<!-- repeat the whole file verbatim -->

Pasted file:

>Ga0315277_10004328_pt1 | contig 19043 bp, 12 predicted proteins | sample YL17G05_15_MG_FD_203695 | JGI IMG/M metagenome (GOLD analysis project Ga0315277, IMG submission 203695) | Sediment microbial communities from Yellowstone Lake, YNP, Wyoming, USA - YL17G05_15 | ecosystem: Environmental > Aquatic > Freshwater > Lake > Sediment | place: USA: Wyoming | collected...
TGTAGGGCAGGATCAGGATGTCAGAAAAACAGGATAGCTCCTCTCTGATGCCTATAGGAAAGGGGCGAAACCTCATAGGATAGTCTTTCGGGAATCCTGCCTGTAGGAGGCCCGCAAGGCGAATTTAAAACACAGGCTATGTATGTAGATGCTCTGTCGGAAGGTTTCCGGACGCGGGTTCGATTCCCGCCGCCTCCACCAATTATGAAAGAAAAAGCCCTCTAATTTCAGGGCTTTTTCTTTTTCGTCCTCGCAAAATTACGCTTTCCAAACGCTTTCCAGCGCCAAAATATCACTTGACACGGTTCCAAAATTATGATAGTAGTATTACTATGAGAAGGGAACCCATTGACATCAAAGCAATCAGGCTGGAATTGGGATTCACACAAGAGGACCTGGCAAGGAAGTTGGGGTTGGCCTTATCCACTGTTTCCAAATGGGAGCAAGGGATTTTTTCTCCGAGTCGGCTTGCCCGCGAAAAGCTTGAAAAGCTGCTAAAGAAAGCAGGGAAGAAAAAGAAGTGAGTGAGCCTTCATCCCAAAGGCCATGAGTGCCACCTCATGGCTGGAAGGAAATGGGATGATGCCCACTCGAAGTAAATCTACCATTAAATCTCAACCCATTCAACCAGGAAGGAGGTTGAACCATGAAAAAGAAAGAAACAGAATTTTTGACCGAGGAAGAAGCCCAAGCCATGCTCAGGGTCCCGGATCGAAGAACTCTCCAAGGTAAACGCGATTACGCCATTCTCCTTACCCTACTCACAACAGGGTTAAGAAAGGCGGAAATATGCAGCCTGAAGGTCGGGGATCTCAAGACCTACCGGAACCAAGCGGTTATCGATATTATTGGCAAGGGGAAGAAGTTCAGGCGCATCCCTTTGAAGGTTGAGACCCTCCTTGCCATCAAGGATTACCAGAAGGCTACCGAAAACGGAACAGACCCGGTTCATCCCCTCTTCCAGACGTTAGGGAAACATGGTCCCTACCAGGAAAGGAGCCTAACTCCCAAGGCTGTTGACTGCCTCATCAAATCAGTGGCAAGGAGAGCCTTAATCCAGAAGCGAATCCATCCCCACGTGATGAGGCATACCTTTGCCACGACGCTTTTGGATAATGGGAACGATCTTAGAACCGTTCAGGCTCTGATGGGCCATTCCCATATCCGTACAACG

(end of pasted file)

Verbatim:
>Ga0315277_10004328_pt1 | contig 19043 bp, 12 predicted proteins | sample YL17G05_15_MG_FD_203695 | JGI IMG/M metagenome (GOLD analysis project Ga0315277, IMG submission 203695) | Sediment microbial communities from Yellowstone Lake, YNP, Wyoming, USA - YL17G05_15 | ecosystem: Environmental > Aquatic > Freshwater > Lake > Sediment | place: USA: Wyoming | collected...
TGTAGGGCAGGATCAGGATGTCAGAAAAACAGGATAGCTCCTCTCTGATGCCTATAGGAAAGGGGCGAAACCTCATAGGATAGTCTTTCGGGAATCCTGCCTGTAGGAGGCCCGCAAGGCGAATTTAAAACACAGGCTATGTATGTAGATGCTCTGTCGGAAGGTTTCCGGACGCGGGTTCGATTCCCGCCGCCTCCACCAATTATGAAAGAAAAAGCCCTCTAATTTCAGGGCTTTTTCTTTTTCGTCCTCGCAAAATTACGCTTTCCAAACGCTTTCCAGCGCCAAAATATCACTTGACACGGTTCCAAAATTATGATAGTAGTATTACTATGAGAAGGGAACCCATTGACATCAAAGCAATCAGGCTGGAATTGGGATTCACACAAGAGGACCTGGCAAGGAAGTTGGGGTTGGCCTTATCCACTGTTTCCAAATGGGAGCAAGGGATTTTTTCTCCGAGTCGGCTTGCCCGCGAAAAGCTTGAAAAGCTGCTAAAGAAAGCAGGGAAGAAAAAGAAGTGAGTGAGCCTTCATCCCAAAGGCCATGAGTGCCACCTCATGGCTGGAAGGAAATGGGATGATGCCCACTCGAAGTAAATCTACCATTAAATCTCAACCCATTCAACCAGGAAGGAGGTTGAACCATGAAAAAGAAAGAAACAGAATTTTTGACCGAGGAAGAAGCCCAAGCCATGCTCAGGGTCCCGGATCGAAGAACTCTCCAAGGTAAACGCGATTACGCCATTCTCCTTACCCTACTCACAACAGGGTTAAGAAAGGCGGAAATATGCAGCCTGAAGGTCGGGGATCTCAAGACCTACCGGAACCAAGCGGTTATCGATATTATTGGCAAGGGGAAGAAGTTCAGGCGCATCCCTTTGAAGGTTGAGACCCTCCTTGCCATCAAGGATTACCAGAAGGCTACCGAAAACGGAACAGACCCGGTTCATCCCCTCTTCCAGACGTTAGGGAAACATGGTCCCTACCAGGAAAGGAGCCTAACTCCCAAGGCTGTTGACTGCCTCATCAAATCAGTGGCAAGGAGAGCCTTAATCCAGAAGCGAATCCATCCCCACGTGATGAGGCATACCTTTGCCACGACGCTTTTGGATAATGGGAACGATCTTAGAACCGTTCAGGCTCTGATGGGCCATTCCCATATCCGTACAACG